A team of California-based weapons researchers stumbled on a series of clues that led them to conclude that Gen. Hassan Tehrani Moghaddam, an Iranian scientist who had been killed in a 2011 explosion that destroyed Iran’s Bid Kaneh long-range missile research facility, was also running another secret facility in the remote Iranian desert which they believe continues to operate to this day, the NY Times reported Wednesday.
The researchers examined satellite photos of the facility, concluding that the work there is being conducted mostly at night, and appears to focus on advanced rocket engines and rocket fuel.
An analysis of the grounds and structures of the remote facility “strongly suggests” it is developing technology for long-range missiles, according to the report. When completed, Iran could threaten Europe and even the United States with its ICBM war heads.
The Times consulted five outside experts who reviewed the findings independently and agreed there’s compelling evidence that Iran is developing long-range missile technology.
IRGC Major General Hassan Tehrani Moghaddam was a ballistic missile aerospace Engineer, the founder and main architect and designer of the Iranian ballistic missile project. He sought the expertise and blueprint designs from North Korea in order to help develop Iran’s missile technology, and designed the Shahab, Ghadr and Sejjil missiles with an operational range of more than 1,250 miles, specifically to use against Israel.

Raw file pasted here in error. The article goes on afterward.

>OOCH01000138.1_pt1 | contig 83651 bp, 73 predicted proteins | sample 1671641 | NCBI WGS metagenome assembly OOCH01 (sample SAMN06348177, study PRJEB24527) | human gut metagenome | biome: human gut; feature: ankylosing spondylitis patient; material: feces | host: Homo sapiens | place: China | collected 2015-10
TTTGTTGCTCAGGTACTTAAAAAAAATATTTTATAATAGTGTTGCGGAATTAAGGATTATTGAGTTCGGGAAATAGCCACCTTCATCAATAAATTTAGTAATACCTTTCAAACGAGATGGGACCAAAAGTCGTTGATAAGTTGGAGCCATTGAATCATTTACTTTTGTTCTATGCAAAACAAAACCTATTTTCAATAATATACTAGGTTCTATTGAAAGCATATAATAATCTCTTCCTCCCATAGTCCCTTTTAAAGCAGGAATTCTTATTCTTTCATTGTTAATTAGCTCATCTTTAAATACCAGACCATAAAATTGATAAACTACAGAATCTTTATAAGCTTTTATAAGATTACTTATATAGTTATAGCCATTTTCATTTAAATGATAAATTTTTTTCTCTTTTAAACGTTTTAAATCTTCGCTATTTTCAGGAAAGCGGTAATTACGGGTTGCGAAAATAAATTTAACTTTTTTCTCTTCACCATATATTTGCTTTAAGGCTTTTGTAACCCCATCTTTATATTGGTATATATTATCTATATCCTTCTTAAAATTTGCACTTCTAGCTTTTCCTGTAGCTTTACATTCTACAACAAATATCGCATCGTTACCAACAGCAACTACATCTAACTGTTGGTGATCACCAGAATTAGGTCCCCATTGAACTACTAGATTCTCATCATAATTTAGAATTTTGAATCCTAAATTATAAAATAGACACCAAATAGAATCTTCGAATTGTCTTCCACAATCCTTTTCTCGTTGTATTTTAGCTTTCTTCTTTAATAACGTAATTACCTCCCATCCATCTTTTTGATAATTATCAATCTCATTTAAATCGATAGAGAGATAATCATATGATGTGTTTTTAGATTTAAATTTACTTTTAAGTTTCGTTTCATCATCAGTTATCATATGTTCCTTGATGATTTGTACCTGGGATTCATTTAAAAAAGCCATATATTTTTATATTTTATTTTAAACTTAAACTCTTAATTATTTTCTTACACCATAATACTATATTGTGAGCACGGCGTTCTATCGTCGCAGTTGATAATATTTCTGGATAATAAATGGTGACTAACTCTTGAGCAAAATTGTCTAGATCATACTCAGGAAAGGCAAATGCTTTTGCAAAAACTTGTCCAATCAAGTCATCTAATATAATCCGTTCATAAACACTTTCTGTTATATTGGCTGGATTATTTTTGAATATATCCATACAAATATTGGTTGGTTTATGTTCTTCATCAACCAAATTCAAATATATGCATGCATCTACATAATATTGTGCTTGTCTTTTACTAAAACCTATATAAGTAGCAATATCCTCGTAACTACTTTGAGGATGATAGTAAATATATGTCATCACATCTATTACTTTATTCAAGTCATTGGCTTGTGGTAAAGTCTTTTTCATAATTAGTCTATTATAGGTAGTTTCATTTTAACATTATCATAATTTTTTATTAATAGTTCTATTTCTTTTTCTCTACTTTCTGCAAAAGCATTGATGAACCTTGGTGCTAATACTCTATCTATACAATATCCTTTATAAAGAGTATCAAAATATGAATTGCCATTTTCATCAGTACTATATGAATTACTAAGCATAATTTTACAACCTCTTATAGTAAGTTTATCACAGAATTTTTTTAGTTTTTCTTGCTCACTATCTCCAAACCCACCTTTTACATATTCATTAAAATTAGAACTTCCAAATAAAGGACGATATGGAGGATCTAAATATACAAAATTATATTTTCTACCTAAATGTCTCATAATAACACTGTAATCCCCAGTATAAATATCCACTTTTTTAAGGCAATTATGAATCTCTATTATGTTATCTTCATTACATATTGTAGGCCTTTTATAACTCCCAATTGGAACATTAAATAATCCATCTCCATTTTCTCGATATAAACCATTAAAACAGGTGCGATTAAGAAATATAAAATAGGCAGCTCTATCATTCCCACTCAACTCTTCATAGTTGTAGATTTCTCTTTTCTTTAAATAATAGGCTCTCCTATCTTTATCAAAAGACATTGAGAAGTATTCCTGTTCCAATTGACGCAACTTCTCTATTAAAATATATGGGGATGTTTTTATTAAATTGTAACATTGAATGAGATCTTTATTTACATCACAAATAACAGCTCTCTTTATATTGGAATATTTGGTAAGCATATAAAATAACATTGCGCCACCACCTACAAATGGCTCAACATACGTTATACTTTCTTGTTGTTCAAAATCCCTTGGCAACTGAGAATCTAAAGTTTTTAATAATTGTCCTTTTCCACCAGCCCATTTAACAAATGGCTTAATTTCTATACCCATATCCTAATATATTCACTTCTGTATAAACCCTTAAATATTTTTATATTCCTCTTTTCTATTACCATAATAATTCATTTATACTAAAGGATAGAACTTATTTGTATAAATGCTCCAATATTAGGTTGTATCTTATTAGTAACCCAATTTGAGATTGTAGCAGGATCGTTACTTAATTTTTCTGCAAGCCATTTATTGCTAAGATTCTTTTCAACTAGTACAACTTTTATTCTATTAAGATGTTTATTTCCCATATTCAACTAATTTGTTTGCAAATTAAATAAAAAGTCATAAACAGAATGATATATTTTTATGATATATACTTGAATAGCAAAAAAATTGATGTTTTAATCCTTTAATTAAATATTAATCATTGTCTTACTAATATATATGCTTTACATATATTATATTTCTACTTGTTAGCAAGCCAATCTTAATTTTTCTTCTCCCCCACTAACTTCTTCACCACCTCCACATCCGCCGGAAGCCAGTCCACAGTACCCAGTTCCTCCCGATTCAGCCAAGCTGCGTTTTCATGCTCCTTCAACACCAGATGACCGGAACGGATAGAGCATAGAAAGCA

The researchers, based at the Middlebury Institute of International Studies at Monterey, Calif., discovered the Iranian facility after Fabian Hinz, a young research fellow, proposed studying recent Iranian state media material on the late General Moghaddam, to see if it contained clues about Iran’s missile program. Judging by offhand remarks from the late General’s colleagues and relatives cited by Iranian media, it appeared that his work had quietly continued, the NY Time reported.
Hinz also found a 2017 post by an Iranian journalists association, with photo of General Moghaddam alongside a top lieutenant and a box marked “Shahrud.” Shahrud is the name of a town 25 miles from the site of a single missile test-launch that took place in 2013, and which had been considered dormant. But a timeline examination of satellite images of the site showed a steady growth in the number of buildings at the facility, and they were painted “a striking aquamarine.” Aquamarine happened to be General Moghaddam’s favorite color, who used it to paint all the structures under his command.
The researchers found in satellite images of a crater in the area around Shahrud, what they described as two “telltale ground scars,” both recent: one from 2016, the other June 2017. The researchers believe these are concrete stands that supported the tested engines. They say the 2017 test used a 370 ton stand, suggesting the engine powered up to 90 tons of thrust — enough for an intercontinental ballistic missile.